Once upon a time, Ruth Rathblott had a rude awakening. She was working in a very dangerous Massachusetts neighborhood with young teenage girls who told her they wanted to get pregnant. Ruth tried to dissuade them saying, “You’re too young to have a baby. You can’t do that. You have your future.”
Their comeback was shocking. “You don’t understand,” they said. “We’re not going to live past 18, so we want someone who’s going to carry our name and remember us.”
For Ruth, that moment cemented her own future around the question, ‘How do you create a future for kids who don’t think they have one? Today she has found an answer.
Ruth is the CEO of Harlem Educational Activities Fund or HEAF.
Founded in 1989, HEAF has a long term vision to help high-potential but underserved public school students in New York City to become high-achieving college graduates.
“My goal is to create a college-going culture for all, where choosing your education is just as important and celebrated as choosing your draft team for the NFL,” says Ruth.
And when Ruth sets a goal, she means it. Running the New York City Marathon, she vowed to break the five hour mark. She crossed the finish line in four hours, 56 minutes and 24 seconds
Now her goal is to convince HEAF students that, with hard work, opportunity and commitment to a good education, they can have an exciting and rewarding future.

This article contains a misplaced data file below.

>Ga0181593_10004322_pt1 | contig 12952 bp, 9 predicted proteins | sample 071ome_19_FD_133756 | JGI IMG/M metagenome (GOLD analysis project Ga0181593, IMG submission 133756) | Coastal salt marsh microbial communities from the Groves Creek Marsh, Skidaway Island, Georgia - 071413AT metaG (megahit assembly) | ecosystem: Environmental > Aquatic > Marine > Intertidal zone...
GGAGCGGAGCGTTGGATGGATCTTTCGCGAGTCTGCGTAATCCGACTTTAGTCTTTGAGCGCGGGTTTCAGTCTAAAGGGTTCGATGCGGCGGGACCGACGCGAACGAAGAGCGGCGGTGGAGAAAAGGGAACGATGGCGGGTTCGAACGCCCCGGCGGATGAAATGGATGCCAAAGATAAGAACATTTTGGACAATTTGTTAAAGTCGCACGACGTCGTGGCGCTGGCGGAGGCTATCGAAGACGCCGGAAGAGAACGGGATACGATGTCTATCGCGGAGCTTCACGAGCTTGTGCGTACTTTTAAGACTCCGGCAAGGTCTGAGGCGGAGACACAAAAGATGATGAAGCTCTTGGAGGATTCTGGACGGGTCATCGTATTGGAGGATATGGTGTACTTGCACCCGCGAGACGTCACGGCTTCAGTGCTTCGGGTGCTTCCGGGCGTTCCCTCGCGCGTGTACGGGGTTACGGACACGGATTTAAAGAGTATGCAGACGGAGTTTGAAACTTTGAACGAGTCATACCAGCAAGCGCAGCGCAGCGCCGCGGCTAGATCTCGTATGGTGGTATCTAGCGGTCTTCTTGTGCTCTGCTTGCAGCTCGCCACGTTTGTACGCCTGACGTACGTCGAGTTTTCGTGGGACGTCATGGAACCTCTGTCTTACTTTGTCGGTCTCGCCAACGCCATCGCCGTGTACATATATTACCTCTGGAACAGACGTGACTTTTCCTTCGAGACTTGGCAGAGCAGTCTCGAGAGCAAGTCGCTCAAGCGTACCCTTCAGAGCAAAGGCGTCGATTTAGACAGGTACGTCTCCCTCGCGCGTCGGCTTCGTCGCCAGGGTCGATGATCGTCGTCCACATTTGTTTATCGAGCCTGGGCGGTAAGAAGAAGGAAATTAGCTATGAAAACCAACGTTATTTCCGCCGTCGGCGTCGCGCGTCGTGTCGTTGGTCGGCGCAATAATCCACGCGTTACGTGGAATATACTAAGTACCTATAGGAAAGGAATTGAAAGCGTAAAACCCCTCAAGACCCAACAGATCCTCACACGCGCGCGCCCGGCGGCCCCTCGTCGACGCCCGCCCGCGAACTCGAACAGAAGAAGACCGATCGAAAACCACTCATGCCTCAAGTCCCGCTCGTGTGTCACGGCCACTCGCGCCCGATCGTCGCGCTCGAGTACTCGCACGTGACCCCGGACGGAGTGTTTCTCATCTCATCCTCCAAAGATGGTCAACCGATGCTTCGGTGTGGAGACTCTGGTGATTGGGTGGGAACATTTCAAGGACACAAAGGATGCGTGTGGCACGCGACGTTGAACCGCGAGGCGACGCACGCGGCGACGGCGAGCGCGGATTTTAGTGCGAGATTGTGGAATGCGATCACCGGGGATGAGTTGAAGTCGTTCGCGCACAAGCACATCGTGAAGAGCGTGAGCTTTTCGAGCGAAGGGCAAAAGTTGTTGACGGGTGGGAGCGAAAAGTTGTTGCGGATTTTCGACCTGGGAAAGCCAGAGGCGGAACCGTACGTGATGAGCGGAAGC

“College is the rule. Students, literally from the minute they walk onto HEAF, know that college is something they’re going to achieve and HEAF is going to provide the tools on how they’re going to get there.”
HEAF is a free program that works with students beginning in sixth grade with afterschool, weekend and summer classes -- focused on rigorous academics and leadership skills – and stays with them through college graduation.
It’s a ten year investment with impressive results.
While only about 61 percent of New York City students graduate from high school, fully 100 percent of HEAF students graduate and enroll in college, 83 percent finish college and more than one-third go on to earn graduate degrees.
450 students participate in the program each year.
“We’re focused on students who are often overlooked in school, the middle range of students.”
Ruth is sure that what students gain from HEAF will translate into professional and economic success, as well. Companies will recruit them, she believes, because of their intellectual capacity, commitment to hard work, leadership, and teamwork.
“Our dream is that one day...students will no longer feel discouraged that their opportunities are limited.”